26 Sep 2017

SD-WAN is coming

Four things in life are for certain: birth, death, taxes and a never-ending appetite for more bandwidth.

While the best transmission technologies continue to get better feeding into faster wireless networks and fibre, it would seem that current levels of demand are far outstripping supply.

So, it’s been virtually (pun intended) no surprise to see software playing a greater role in managing and provisioning network capacity, in similar ways that we’ve become accustomed to in the now ubiquitous cloud space.

In general terms a software-defined wide-area-network, or SD-WAN, defines the ability to have network administration centralised independent of the hardware that is located on the premises.

It is emerging as a powerful and vital tool as organisations continue to struggle with a seemingly endless appetite for more bandwidth, as people – and things – adapt to being always on and sharing hungrier applications and richer data sets.

It’s like a bandwidth famine, made more challenging by the fact that step-improvements in network protocols are no longer enough to keep pace in the current market.

The NBN is a perfect example. Initially it was expected to sate demand for more bandwidth on its own, but as we’ve all see that’s not how things turned out. And it was the same through the various faster iterations of DSL, and indeed, wi-fi.

The great thing about SD-WAN, however, is that it affords organisations unparalleled capabilities to provision network capacity anywhere and anytime it’s needed, and at a time when it’s never been needed more. 

Furthermore, while building a proper WAN environment used to be prohibitively expensive for most organisations – especially with regard to hardware – the SD-alternative means WAN capabilities are within reach of any organisation.

No silver bullet

With more pressure to provide powerful and flexible networks that meet the greater demands of a more mobile and empowered workforce, SD-WAN has come to be seen as something of a panacea.

But in reality, it needs to be considered in the broader context of what a given organisation is looking to achieve, and what technologies are already in place.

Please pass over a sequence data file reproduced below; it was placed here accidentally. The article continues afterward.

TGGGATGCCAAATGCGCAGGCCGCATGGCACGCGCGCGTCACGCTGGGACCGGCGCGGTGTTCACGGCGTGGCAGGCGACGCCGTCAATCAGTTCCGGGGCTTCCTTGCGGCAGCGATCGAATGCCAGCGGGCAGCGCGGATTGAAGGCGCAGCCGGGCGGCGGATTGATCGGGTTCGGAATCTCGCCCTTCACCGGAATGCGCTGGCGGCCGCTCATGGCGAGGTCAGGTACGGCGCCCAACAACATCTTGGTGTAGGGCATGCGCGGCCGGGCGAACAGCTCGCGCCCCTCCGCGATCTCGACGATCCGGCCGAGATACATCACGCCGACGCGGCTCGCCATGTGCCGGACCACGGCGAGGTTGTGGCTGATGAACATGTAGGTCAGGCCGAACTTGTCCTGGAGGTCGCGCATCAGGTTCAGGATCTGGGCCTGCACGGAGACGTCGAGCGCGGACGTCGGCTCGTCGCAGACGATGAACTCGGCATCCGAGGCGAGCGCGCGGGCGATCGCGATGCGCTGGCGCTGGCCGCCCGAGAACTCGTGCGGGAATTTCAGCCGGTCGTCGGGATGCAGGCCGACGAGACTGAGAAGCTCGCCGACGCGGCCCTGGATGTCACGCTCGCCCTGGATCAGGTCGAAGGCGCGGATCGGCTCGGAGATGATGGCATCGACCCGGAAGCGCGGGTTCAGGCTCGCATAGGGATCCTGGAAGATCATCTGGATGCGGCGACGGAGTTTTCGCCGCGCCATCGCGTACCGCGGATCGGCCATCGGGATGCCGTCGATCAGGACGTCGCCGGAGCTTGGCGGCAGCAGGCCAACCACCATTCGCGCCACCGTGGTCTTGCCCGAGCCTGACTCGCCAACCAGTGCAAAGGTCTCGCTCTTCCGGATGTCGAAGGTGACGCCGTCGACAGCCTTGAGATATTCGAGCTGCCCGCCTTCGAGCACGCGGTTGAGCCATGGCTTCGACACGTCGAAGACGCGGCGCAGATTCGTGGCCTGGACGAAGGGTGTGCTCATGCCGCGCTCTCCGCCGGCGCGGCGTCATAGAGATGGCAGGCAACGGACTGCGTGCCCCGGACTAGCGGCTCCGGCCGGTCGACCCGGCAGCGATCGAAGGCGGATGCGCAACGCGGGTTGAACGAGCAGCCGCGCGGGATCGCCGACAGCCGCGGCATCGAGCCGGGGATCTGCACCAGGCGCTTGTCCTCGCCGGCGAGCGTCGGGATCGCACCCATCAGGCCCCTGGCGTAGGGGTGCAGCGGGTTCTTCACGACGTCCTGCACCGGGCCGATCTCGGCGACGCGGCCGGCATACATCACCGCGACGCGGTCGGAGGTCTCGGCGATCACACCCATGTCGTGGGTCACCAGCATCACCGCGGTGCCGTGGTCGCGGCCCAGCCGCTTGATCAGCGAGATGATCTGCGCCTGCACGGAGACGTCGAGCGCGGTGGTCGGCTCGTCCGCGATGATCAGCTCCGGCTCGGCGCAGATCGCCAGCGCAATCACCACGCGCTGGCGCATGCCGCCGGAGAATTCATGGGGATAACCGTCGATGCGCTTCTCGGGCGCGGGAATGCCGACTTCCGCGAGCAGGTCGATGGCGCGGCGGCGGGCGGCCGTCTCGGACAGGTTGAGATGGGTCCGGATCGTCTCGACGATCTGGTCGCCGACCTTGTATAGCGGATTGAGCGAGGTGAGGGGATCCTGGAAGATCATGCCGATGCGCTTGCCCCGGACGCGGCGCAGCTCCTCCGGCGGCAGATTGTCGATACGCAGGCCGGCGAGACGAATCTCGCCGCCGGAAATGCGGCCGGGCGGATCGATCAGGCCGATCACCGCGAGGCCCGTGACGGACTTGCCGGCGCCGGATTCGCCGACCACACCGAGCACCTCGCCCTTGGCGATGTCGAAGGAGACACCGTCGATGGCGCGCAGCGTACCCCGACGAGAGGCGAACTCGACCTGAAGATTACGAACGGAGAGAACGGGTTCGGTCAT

For example, what does its traffic look like? Is it standard data (e.g. web browsing), voice, video or a mix of all? What sort of networks are being traversed? Copper? Fibre? Synchronous or asynchronous? Where is the data located – at a physical DC, IaaS or at a SaaS platform ?

And where does the data need to be accessed from? The core data centre, main office, or satellite locations?

SD-WAN should be considered not as the best and only solution of all network-related problems, but an extra tool to be used in specific situations with clear improvements over the current infrastructure. It does have a significant advantage in terms of price when compared to traditional infrastructure, but it also holds particular characteristics that may influence on its non-adoption in specific cases.

For example, SD-WAN technologies allow for a high degree of flexibility and automation when it comes to managing networks. They also make it easier to gain proper visibility into network activity, such as who is consuming what, from where and when, which has important implications for improving security, as well as network performance.

When cloud computing began to really take off five or ten years ago, after an initial period of hype and euphoria, the market gradually realised that a hybrid model was the best approach to enjoy the benefits of a dedicated DC architecture and the advantages of public cloud platforms. Similarly, SD-WAN should be considered not as the best and only solution of all network-related problems, but an extra tool to be used in specific situations with clear improvements over the current infrastructure.

At Brennan IT, we are one of the most experienced and respected providers of network solutions in Australia, with expert engineers ready to help your organisation on the next phase of its digital journey.

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